As far as hobbies, this is one you’ll want to go all in on. Make sure you make the right decision for the kind of breed you’re considering, based on your living situation and level of physical fitness.

If you’re partial to big dogs, for example, and you have the living space to spare, consider getting a rescue or adopting a senior dog. These are animals that are not as likely to be adopted, and they’ll be eternally happy and grateful to find a loving home.

If you live in an apartment complex in the city, it might be a better idea to get a smaller breed like a Pomeranian, Papillon, or even a Chihuahua. Similarly, make sure to go for breeds that have few health issues — a Pug, for example, while small and cute, has a myriad of health issues so a Frenchie might be a better compromise.


Traveling for seniors can come with many caveats. It wouldn’t be the best fit for those suffering from dementia, for example.
At the same time, travel is a huge perk of retirement. You now have more time than ever before, and, if you plan it right, the right amount of finances can help you see more of the world.

Even if you’re not planning a world tour or a seven-country cruise, local trips can be a great way to go on an adventure, with the comfort and ease of being closer to home.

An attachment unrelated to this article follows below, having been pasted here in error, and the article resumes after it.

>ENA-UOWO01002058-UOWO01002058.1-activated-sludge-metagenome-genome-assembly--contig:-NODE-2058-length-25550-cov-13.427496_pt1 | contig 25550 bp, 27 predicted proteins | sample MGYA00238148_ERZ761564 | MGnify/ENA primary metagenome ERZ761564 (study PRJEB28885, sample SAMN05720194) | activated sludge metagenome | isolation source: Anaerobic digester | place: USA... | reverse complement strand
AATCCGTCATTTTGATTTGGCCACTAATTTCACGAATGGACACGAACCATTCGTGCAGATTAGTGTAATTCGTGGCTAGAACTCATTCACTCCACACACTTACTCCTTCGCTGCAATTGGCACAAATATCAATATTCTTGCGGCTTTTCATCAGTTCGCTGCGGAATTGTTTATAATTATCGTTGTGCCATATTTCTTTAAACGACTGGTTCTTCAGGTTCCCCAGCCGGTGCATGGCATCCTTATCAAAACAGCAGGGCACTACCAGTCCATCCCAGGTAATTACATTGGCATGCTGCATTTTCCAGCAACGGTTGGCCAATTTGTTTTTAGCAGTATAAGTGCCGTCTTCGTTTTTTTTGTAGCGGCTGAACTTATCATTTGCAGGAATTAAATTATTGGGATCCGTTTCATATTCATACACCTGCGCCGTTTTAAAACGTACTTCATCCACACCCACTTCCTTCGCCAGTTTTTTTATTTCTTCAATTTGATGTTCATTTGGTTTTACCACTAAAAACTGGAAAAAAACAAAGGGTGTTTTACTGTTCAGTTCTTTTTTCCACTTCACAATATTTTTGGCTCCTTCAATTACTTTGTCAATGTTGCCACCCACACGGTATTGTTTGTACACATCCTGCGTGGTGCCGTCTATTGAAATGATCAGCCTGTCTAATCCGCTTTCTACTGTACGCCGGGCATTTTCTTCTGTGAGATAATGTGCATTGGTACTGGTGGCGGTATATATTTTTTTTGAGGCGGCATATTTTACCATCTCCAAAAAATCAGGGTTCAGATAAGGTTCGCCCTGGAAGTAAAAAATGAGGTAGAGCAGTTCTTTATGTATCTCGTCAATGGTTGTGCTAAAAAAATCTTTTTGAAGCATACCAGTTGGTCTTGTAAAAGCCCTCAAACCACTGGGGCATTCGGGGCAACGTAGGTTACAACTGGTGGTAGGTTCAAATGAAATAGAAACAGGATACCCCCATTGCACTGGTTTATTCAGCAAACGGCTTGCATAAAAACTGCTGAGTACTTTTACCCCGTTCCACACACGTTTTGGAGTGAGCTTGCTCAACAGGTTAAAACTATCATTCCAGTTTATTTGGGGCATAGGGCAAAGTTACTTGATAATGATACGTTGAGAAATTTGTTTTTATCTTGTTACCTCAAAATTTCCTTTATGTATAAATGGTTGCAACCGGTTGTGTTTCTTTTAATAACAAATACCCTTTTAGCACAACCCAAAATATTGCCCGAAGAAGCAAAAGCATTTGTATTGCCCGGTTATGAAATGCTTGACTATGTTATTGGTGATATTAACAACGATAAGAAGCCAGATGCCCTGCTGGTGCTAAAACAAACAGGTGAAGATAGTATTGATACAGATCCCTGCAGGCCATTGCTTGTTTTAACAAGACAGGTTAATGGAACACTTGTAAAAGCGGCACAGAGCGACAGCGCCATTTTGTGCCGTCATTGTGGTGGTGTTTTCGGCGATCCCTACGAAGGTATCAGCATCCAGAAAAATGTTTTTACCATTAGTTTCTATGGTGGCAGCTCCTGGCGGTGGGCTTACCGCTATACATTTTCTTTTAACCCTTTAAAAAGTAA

Make sure to undertake activities that are aligned with your physical fitness and health. For example, if you know that you have weak knees, but you’d love to hike, consider trekking to a specific point and then continuing a guided tour in a vehicle the rest of the way up a mountain.

Or, if you love traveling out of town, but you have a medical condition that needs you to remain mostly close to home for treatment, consider booking a small tour of a winery or indulge in local theatre or a food festival during the summer months.

Weekend warriors were invented for a reason, after all, and there’s no reason why you can’t “get away” during the weekend, for a new experience.

Working with Your Hands

This is one of the best hobbies for seniors with limited mobility. Choosing to work with your hands can really involve anything — from arts and crafts to hand carving wood, to learning to work with pottery, knitting, quilting, or even gardening and cooking.

Working with one’s hands strengthens hand-eye coordination and fine motor skills, which seniors in their later years may have trouble with.